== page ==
There isn’t necessarily anything wrong with Sanderson’s style. At a certain point, you just have to admit that some people are incapable of writing stories for everyone. But instead of focusing on deeper critiques of Sanderson’s work, this faggot decides to deride his workmanlike prose, which is totally fine.
One—Dragonsteel’s new “head of narrative”—lets slip that Sanderson feels no pain. It’s true, Sanderson’s sister-in-law says. Even though he writes for eight hours a day on a couch, he has no backaches. The hottest of hot sauces cause scarcely a sweat. At the dentist, he refuses novocaine for fillings. When I ask Sanderson later to confirm this, he does but asks if I really have to print it. I’m sorry, I say. I really do.
He then randomly brings up and quickly discards what ought to be the most interesting part of the whole piece. Brandon Sanderson not being able to feel pain – which, to be clear, I doubt – might explain some of his overly lighthearted writing style. Then again, that could simply be who he is, or be a product of him targeting the most lucrative market. It could also simply have been made up by this catty fag who needed content, and I doubt that Brandon Sanderson is one of the rare people on this planet who legitimately can’t feel pain.
Of his own work, Sanderson has said: “I detest rewriting,” “I write for endings,” and “I write to relax.” It shows. He writes, by one metric, at a sixth-grade reading level.
Graphomaniacally get thoughts down. Have fun. Write for the ending.
So I will. This story has an ending, I promise, and I’m sprinting toward it, as if to a vacation.
You are such a pretentious faggot.
Like the best of Sanderson’s endings, my ending should surprise you. Because, you see, Sanderson actually did say one thing to me, one miraculous thing, that stuck, that I remember, these five months later, with perfect clarity. Just seven words, but true ones. You’re not ready for them just yet. You need more story first. For now, there is only Sanderson, both wordful and wordless, the best-selling writer no writer writes about because writers only know how to talk about words. Sanderson’s readers—loving, legion—care about something else.
What fucking elementary school student did he pawn this essay off to?
How is it possible for someone to constantly have sentences like this:
But what am I saying? Gibberish, most likely. And hypocrisies. Sanderson is a bad writer; I’ve already said it.
In a piece that is itself of such low quality?
The gayface answers our question. Dunning-Kruger is certainly real, and so are delusions of grandeur. If you’re wondering how this was published, he’s the senior editor, a homosexual, and probably a catty tyrant who would destroy the career of anyone who got in his way.
We leave it at that. I go back to the Elantris Suite, where I finally take that shower. There are multiple showerheads. I turn everything on. Water hits me from every angle. I don’t cry, but I could.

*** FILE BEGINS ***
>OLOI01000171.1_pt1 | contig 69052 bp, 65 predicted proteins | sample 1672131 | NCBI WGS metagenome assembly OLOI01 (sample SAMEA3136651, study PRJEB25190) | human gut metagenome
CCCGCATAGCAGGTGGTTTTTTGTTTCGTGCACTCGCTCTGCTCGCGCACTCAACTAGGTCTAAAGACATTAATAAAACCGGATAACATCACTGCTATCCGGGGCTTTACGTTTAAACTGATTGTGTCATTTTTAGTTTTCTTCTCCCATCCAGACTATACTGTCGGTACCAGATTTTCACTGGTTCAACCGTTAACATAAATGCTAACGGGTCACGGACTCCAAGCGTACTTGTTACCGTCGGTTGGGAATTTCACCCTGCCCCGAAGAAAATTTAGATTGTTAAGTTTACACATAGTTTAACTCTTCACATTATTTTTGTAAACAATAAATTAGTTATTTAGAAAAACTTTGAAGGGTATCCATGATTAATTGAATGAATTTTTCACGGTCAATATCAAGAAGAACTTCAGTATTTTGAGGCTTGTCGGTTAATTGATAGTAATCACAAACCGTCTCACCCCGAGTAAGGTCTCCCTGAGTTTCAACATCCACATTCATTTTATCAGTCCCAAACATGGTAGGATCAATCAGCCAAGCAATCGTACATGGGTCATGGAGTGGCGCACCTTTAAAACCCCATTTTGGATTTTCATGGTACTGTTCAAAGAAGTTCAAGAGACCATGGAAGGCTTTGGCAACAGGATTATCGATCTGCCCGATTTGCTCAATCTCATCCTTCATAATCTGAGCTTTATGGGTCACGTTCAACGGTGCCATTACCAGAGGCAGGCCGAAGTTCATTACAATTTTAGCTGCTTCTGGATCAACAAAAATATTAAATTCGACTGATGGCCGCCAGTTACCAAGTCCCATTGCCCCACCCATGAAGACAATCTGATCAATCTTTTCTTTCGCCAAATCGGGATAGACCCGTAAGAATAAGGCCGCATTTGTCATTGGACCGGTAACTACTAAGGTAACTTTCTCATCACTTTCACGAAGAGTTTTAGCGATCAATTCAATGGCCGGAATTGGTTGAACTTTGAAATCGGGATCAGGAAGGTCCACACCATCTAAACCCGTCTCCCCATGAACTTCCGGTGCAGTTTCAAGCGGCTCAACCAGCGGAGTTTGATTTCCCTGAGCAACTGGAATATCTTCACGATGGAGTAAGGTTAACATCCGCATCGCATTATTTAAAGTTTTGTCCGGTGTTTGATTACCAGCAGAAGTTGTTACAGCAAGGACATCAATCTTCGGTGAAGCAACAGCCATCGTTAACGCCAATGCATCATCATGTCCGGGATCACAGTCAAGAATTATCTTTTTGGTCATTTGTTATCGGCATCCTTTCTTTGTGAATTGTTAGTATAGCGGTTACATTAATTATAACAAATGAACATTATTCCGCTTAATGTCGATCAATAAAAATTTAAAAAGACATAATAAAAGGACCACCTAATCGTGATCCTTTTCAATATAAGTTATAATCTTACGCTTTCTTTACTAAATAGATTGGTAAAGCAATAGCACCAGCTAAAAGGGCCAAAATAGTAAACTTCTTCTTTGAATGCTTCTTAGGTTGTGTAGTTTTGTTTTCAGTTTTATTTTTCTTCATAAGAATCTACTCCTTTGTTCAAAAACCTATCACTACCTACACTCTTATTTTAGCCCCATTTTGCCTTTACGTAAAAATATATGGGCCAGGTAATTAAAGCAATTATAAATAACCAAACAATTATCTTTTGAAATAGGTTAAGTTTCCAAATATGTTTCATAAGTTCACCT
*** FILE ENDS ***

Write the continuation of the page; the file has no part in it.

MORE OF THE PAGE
I DO CRY the next night, my last in Utah.
We’re down in Sanderson’s below-ground movie theater, in plush red-leather seats that not only recline but also have adjustable headrests. He wants to show the specs off, so he plays the opening scene of The Greatest Showman. I don’t tell him that, while I like musicals, I hate The Greatest Showman, and especially Hugh Jackman. The scene starts. The chair shakes with otherworldly sound. When Hugh, lame Hugh, opens his mouth to sing, I can’t help it. I burst into tears.
I sat there, my mouth open, my brows furrowed, for well over ten seconds before writing this sentence. What are we even dealing with here? What is the creature who wrote this? WHAT IS GOING ON HERE PEOPLE?!
This is when he speaks the seven words of truth, the only ones I’m certain he has never said, in quite this way, ever before: “As I build books,” Sanderson says, as I sit there, for once entirely enraptured, “God builds people.”
A moderately interesting quote by Brandon Sanderson. Anyway, let’s see how this piece is being received online.
Jaime, can we zoom in on that ratio please?
It appears that the Goyim did not appreciate the “progressively regressive poetic terrorist” and his hitpiece on Brandon Sanderson.
Sanderson’s enormous fanbase is not taking it well, although this is about the best meme that I’ve seen from it. They may be the least obnoxious people on Reddit, but they’re still Redditors dammit! This is the best they can do.
And the WIRED hitpiece is the best that Jason Kehe can do. He is an incompetent and thoroughly repugnant faggot who can’t write well and barely writes anyway. But he will not be getting fired by WIRED anytime soon precisely because he is a disgusting faggot, which is what actually matters.